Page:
If you’re wondering how automated welding can enhance your value stream, here are the main pros and cons to consider.
Automated welding can provide large gains in productivity and profitability – in the right applications. Welding is arguably the most complex manufacturing process and is frequently the least understood. A surprising number of companies spend millions of dollars to automate assembly while ignoring the welding process. Manual welding is still the best process for many assemblies. However, many assemblers are implementing automated welding systems to increase quality, productivity and profitability. Here we present the pros and cons of automated welding.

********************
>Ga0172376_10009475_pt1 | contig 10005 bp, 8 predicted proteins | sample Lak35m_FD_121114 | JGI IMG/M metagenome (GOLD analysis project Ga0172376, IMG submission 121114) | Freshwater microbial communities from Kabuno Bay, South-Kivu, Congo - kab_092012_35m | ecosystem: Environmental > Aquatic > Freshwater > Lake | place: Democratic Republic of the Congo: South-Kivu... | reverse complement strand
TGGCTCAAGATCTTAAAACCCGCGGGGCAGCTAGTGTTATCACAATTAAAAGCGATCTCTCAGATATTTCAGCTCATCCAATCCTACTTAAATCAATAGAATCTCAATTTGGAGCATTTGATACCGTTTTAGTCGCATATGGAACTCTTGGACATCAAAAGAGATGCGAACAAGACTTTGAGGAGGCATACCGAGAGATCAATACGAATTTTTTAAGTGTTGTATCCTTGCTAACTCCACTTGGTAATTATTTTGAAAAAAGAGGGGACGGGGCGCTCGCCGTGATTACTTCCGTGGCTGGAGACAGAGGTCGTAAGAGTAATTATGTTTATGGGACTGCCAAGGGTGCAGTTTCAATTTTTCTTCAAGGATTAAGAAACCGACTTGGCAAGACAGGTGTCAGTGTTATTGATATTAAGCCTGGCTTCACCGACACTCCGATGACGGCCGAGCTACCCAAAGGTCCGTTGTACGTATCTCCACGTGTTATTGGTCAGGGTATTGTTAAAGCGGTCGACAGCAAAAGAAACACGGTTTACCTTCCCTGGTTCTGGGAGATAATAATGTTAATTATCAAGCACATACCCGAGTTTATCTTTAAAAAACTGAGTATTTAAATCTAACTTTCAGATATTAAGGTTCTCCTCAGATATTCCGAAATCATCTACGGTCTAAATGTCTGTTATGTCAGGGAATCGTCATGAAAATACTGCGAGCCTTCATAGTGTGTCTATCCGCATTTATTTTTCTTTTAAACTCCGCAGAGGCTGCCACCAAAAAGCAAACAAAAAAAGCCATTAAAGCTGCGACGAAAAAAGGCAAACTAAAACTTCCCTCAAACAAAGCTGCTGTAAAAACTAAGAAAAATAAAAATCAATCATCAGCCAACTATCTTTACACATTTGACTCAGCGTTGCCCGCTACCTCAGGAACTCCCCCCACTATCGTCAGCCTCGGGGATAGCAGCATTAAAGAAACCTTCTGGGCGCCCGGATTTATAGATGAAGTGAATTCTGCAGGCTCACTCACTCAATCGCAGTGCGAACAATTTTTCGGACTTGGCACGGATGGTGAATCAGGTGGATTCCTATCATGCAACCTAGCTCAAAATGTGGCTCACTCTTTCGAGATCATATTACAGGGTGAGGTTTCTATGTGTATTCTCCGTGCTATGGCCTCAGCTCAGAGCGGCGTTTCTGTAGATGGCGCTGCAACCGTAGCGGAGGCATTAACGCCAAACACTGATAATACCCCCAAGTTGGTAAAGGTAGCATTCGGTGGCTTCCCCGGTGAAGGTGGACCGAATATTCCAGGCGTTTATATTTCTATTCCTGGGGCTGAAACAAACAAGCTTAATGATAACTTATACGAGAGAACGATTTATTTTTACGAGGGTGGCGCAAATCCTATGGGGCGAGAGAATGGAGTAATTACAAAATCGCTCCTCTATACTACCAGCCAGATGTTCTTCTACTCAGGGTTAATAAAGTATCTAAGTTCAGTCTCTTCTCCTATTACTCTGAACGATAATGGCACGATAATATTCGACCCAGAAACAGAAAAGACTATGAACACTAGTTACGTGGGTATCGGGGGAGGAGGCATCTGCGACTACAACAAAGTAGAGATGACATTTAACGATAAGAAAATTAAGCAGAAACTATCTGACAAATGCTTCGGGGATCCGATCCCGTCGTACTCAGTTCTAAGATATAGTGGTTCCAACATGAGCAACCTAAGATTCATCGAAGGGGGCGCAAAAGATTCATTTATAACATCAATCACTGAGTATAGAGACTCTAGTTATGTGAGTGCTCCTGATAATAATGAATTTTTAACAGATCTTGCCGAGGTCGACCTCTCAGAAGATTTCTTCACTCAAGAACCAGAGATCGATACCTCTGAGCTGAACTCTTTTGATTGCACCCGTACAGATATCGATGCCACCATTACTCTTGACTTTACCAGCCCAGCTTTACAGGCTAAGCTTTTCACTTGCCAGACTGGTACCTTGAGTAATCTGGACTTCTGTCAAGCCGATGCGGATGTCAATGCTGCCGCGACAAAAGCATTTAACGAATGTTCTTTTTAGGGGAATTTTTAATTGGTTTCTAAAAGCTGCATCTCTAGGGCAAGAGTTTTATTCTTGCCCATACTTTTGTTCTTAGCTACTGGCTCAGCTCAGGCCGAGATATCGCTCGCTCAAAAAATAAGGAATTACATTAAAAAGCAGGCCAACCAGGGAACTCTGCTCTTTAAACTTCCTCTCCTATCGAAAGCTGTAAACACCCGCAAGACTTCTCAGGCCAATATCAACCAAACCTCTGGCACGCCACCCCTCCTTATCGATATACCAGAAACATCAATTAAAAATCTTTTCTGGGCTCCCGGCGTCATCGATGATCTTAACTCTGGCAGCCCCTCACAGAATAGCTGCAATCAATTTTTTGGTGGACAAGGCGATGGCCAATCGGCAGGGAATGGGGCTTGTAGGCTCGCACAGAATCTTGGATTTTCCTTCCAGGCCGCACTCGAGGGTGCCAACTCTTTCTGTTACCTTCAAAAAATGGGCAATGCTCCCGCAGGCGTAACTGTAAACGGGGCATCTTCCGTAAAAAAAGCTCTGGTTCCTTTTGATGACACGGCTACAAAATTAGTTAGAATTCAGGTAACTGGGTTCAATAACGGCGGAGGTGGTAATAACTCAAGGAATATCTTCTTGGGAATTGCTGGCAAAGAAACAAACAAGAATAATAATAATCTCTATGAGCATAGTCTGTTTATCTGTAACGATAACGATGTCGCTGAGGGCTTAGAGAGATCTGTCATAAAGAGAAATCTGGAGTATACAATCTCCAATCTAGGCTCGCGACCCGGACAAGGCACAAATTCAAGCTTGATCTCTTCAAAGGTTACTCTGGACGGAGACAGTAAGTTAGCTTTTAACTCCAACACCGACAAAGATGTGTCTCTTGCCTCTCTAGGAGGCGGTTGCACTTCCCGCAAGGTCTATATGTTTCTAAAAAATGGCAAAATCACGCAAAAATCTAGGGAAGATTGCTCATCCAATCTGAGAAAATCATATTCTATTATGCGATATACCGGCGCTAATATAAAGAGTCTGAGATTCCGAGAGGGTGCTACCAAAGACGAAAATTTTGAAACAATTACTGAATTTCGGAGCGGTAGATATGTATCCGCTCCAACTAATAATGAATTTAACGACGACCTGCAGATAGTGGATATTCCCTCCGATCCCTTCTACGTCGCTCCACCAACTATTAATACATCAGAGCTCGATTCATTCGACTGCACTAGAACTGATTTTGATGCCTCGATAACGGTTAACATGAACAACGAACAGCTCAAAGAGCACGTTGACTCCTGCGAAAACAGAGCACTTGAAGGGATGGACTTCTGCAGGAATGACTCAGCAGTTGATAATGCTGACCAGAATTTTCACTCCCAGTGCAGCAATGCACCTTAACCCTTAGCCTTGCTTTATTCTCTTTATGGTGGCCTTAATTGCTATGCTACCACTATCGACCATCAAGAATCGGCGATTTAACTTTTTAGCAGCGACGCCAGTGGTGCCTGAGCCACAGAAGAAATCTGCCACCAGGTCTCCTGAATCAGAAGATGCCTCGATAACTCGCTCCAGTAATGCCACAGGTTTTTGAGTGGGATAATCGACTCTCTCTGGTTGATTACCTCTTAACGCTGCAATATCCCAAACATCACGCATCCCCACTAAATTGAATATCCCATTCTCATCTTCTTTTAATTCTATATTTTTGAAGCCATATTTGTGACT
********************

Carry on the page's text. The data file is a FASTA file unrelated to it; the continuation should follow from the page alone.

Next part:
Semiautomatic and fully automatic
“Welding automation can be broken down into two basic categories i.e. semiautomatic and fully automatic. In semiautomatic welding, an operator manually loads the parts into the welding fixture. A weld controller then keeps the welding process, motion of the torch, and stillness of the parts to preset parameters. After the weld is completed, the operator removes the completed assembly and the process begins again,” says S M Bhat, Managing Director, Ador Welding Limited.
He explains, “In fully automatic welding, a custom machine, or series of machines, loads the workpiece, indexes the part or torch into position, accomplishes the weld, monitors the quality of the joint and unloads the finished product. Additional “part in place” and final product quality checks may also be designed into the machine if necessary. Depending on the operation, a machine operator may be necessary.”